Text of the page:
The students and staff also took time to get to know some of the local residents and hear their stories.
“The most memorable experience…was a guy named John who I met in the dinner line on Wednesday night. I just asked how he was doing and he started sharing his entire story with me. That day he had received an eviction notice on his FEMA trailer and his mom was really sick. In his eyes nothing was going right and he had lost all reason to be alive,” said Treska Dunbar of Ripley. But, John served also as a source of inspiration. “It was really moving to see this young man describe in detail how the hurricane affected him emotionally, physically and how it destroyed all of his material possessions. Even though he had lost everything he could still smile and enjoy life; it was a reminder that even when my life feels like it is falling apart that there is someone out there that has it much worse who is still smiling,” she added.
“The most memorable experience was speaking to this couple who sleeps on a bridge, they had no food and had returned to Mississippi to find their loved ones; very sad situation,” said Traci Macklin of Vinton, Va. “This trip has taught me not to take the little things that we have in life for granted because others would love to have what we complain about or we just put to the side,” she added.
Students participating in the trip were: Dustin Buchanan, Princeton; Jesse Call, Pocahontas, Va.; Treska Dunbar, Ripley; Traci Macklin, Vinton, Va.; and Samantha Smith of St. Marys. Melanie Daniels of Athens, the resident director of Sarvay and Wilson women’s residence halls, was the staff advisor for the trip.
The accommodations on the trip were in a converted home of a family with nearly 20 adoptive children that is now a bed-and-breakfast style accommodation for volunteers. Located in Pass Christian, “Antioch” was established by two ministers from South Carolina, Bishop Adell and Dr. Sybil Whitenburg.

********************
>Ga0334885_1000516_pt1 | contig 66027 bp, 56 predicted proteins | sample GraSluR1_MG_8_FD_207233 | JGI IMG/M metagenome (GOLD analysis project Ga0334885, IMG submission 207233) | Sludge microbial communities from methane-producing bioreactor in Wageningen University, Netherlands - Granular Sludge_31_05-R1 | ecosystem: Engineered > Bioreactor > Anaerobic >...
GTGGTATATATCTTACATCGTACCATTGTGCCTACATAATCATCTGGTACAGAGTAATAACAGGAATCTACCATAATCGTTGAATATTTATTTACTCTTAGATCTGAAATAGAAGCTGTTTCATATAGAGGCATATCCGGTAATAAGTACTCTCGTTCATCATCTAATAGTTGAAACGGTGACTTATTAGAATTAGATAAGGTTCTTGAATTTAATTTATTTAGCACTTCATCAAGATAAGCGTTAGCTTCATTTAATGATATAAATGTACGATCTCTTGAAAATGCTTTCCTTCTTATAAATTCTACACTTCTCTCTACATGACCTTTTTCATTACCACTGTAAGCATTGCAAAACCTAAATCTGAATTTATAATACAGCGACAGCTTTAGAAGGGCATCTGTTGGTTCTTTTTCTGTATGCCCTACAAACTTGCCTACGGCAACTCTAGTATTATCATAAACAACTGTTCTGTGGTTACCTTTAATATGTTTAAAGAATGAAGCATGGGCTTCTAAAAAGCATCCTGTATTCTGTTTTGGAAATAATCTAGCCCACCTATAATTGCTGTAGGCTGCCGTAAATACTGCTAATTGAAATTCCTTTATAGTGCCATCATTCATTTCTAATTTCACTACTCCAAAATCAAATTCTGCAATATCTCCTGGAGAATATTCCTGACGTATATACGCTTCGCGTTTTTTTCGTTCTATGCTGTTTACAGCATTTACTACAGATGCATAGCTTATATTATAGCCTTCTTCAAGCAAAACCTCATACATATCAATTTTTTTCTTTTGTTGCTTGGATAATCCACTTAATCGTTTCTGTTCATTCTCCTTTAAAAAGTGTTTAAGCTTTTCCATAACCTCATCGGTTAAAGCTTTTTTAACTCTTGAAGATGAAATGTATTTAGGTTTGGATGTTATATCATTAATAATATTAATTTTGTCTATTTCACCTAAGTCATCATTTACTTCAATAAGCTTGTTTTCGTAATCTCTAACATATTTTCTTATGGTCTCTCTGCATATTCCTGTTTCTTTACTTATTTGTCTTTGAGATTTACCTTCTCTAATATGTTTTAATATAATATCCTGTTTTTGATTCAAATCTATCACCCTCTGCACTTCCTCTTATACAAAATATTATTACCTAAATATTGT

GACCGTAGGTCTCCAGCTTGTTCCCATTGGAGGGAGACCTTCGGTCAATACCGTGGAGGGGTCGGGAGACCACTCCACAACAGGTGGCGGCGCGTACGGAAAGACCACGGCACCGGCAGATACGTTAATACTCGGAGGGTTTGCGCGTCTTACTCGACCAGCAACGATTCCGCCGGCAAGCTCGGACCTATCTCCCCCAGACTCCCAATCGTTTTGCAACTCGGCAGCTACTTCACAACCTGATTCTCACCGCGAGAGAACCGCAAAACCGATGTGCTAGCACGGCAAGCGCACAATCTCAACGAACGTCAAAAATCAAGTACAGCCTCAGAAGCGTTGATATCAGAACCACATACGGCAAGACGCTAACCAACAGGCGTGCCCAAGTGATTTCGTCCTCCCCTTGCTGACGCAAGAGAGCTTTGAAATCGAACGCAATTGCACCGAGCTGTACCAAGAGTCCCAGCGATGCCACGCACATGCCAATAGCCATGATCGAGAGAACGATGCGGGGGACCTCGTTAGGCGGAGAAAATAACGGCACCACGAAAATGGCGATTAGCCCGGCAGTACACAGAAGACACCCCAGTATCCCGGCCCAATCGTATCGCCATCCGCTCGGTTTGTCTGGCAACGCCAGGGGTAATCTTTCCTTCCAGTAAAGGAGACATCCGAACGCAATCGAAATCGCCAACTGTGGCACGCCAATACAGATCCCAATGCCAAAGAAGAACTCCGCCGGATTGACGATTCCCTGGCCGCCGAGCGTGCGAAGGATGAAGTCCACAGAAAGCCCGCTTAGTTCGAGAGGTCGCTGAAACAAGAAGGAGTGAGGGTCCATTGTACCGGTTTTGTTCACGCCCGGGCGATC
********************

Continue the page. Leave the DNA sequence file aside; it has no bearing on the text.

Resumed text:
Funding for the trip came from a special grant through the Bertram F. and Corella Bonner Foundation of Princeton, N.J., that was given to the Bonner Scholars program at the University. Concord University is the only public institution in the nation to have the prestigious community service based scholarship program available to students.
Past service opportunities in response to the hurricane have included service trips to Pass Christian, Miss., in November 2005 and New Orleans, La., in March 2006. In addition, several student organizations have sent financial and in-kind donations to the region. After the storm, Concord University’s Student Government Association doubled the funds raised by student organizations. In addition, the Classified Staff Council sent a truckload of materials to the region. The University also opened its doors to students displaced by the storm through the West Virginia Campus Compact.
For more information on God’s Katrina Kitchen and their recovery efforts on the Mississippi Gulf Coast, visit http://www.godskatrinakitchen.org/.
PHOTO: Concord University students in front of the apartment buildings in which they were working in Gulfport, Miss., (back row, left to right) Samantha Smith, St. Marys; Dustin Buchanan, Princeton; Jesse Call, Pocahontas, Va.; (front row, left to right) Treska Dunbar, Ripley; and Traci Macklin, Vinton, Va.; not pictured, Melanie Daniels, staff advisor to the trip.
This news story was written by Jesse Call, a senior majoring in political science. Jesse is from Pocahontas,Va.